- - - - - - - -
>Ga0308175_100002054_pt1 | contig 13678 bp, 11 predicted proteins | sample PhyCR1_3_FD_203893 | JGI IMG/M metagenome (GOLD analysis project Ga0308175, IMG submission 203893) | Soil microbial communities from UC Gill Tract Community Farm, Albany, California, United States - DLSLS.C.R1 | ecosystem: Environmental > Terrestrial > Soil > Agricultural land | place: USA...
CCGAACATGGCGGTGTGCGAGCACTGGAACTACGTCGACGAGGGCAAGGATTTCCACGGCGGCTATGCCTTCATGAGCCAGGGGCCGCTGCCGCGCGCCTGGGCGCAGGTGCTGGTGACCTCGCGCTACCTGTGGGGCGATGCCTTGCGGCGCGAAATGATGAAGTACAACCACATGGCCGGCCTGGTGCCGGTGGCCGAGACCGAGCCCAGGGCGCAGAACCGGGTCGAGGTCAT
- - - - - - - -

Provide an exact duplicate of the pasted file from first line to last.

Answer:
>Ga0308175_100002054_pt1 | contig 13678 bp, 11 predicted proteins | sample PhyCR1_3_FD_203893 | JGI IMG/M metagenome (GOLD analysis project Ga0308175, IMG submission 203893) | Soil microbial communities from UC Gill Tract Community Farm, Albany, California, United States - DLSLS.C.R1 | ecosystem: Environmental > Terrestrial > Soil > Agricultural land | place: USA...
CCGAACATGGCGGTGTGCGAGCACTGGAACTACGTCGACGAGGGCAAGGATTTCCACGGCGGCTATGCCTTCATGAGCCAGGGGCCGCTGCCGCGCGCCTGGGCGCAGGTGCTGGTGACCTCGCGCTACCTGTGGGGCGATGCCTTGCGGCGCGAAATGATGAAGTACAACCACATGGCCGGCCTGGTGCCGGTGGCCGAGACCGAGCCCAGGGCGCAGAACCGGGTCGAGGTCAT